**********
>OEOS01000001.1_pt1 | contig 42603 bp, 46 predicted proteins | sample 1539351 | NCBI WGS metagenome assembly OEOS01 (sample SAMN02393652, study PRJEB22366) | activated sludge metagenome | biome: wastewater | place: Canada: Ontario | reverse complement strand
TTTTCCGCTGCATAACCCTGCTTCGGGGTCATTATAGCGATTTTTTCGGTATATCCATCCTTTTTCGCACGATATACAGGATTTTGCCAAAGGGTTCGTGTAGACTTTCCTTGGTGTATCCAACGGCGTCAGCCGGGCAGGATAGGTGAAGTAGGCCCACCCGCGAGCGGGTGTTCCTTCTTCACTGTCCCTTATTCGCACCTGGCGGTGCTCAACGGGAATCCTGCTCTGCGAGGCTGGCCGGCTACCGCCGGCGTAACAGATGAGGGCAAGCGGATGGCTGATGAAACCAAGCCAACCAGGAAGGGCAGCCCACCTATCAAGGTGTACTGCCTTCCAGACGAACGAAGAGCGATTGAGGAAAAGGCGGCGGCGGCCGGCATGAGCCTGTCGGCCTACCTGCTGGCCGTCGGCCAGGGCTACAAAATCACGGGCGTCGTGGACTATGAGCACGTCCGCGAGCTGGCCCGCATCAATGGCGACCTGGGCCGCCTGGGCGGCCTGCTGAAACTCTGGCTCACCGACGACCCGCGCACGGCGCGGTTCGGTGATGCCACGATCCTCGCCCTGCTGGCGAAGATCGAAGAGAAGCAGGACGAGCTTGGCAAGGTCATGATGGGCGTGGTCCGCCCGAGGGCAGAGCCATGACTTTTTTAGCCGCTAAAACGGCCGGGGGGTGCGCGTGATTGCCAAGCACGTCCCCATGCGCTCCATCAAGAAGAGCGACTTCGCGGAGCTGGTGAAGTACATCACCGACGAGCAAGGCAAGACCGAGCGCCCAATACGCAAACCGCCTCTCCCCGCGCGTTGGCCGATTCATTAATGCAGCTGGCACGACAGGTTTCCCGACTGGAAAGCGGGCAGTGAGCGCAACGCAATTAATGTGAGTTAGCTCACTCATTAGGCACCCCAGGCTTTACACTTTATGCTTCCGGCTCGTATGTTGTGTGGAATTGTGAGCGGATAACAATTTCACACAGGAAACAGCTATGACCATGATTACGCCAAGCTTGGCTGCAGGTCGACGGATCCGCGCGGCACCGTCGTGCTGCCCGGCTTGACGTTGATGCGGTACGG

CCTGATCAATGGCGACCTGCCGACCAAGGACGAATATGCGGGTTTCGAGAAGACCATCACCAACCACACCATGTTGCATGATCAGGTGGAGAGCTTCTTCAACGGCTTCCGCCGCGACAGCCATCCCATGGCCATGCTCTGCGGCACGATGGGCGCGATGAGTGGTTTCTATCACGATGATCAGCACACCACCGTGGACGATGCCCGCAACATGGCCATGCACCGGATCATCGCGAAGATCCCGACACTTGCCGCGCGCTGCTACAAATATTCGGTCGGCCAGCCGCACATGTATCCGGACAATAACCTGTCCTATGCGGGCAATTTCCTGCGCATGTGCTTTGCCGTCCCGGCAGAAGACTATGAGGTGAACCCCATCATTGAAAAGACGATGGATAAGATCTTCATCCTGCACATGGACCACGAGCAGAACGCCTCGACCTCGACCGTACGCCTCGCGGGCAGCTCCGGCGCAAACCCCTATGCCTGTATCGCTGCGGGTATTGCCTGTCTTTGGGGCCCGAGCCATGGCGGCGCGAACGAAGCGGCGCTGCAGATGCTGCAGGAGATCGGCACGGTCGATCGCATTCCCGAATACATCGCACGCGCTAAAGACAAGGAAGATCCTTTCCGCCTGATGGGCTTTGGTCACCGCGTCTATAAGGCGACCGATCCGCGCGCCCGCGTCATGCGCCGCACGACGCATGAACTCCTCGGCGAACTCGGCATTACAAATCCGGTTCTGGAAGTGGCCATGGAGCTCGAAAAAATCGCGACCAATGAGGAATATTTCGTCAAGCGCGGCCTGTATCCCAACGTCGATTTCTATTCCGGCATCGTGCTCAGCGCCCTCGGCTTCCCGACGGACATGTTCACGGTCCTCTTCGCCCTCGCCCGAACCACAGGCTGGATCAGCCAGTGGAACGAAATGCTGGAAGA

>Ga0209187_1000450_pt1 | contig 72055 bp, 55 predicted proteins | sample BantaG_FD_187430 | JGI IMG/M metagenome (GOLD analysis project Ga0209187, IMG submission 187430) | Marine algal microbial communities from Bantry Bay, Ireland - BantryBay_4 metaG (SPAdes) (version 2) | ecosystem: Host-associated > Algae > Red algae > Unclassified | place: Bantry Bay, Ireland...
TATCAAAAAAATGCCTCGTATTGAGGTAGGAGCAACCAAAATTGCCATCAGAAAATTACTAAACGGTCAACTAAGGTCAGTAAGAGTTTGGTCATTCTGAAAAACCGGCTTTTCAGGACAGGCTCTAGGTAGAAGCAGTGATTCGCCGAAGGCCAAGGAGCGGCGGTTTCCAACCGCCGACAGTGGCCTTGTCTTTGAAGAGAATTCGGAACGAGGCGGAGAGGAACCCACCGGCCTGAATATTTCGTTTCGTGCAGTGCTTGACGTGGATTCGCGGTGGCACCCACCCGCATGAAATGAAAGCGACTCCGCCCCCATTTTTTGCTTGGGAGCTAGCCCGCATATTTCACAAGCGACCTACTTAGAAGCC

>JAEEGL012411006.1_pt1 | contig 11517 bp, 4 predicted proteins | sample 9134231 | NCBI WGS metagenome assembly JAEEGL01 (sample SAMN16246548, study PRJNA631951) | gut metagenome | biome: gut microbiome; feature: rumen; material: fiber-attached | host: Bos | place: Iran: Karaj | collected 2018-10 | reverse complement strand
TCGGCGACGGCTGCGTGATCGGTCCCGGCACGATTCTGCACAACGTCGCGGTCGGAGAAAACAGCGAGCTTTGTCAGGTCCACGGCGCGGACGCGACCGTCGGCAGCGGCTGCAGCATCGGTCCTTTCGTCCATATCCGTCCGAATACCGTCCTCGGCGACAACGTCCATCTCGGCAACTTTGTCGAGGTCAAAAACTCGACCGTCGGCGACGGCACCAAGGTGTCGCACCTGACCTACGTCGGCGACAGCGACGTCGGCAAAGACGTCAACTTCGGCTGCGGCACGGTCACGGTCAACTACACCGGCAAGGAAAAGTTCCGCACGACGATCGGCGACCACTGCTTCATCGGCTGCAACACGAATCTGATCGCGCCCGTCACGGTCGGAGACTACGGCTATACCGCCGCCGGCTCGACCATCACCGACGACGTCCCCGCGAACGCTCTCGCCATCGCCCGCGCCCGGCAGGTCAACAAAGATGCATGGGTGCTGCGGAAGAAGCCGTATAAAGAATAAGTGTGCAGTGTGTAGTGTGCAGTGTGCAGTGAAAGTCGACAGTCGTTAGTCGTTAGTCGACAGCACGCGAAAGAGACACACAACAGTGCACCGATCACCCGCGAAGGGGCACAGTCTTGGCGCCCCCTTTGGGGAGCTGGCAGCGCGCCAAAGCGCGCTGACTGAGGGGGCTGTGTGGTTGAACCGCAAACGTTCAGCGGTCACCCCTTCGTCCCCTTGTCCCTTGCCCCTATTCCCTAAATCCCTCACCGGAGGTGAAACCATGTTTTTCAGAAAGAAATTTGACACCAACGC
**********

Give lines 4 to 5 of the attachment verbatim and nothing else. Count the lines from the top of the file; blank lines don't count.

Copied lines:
>Ga0209187_1000450_pt1 | contig 72055 bp, 55 predicted proteins | sample BantaG_FD_187430 | JGI IMG/M metagenome (GOLD analysis project Ga0209187, IMG submission 187430) | Marine algal microbial communities from Bantry Bay, Ireland - BantryBay_4 metaG (SPAdes) (version 2) | ecosystem: Host-associated > Algae > Red algae > Unclassified | place: Bantry Bay, Ireland...
TATCAAAAAAATGCCTCGTATTGAGGTAGGAGCAACCAAAATTGCCATCAGAAAATTACTAAACGGTCAACTAAGGTCAGTAAGAGTTTGGTCATTCTGAAAAACCGGCTTTTCAGGACAGGCTCTAGGTAGAAGCAGTGATTCGCCGAAGGCCAAGGAGCGGCGGTTTCCAACCGCCGACAGTGGCCTTGTCTTTGAAGAGAATTCGGAACGAGGCGGAGAGGAACCCACCGGCCTGAATATTTCGTTTCGTGCAGTGCTTGACGTGGATTCGCGGTGGCACCCACCCGCATGAAATGAAAGCGACTCCGCCCCCATTTTTTGCTTGGGAGCTAGCCCGCATATTTCACAAGCGACCTACTTAGAAGCC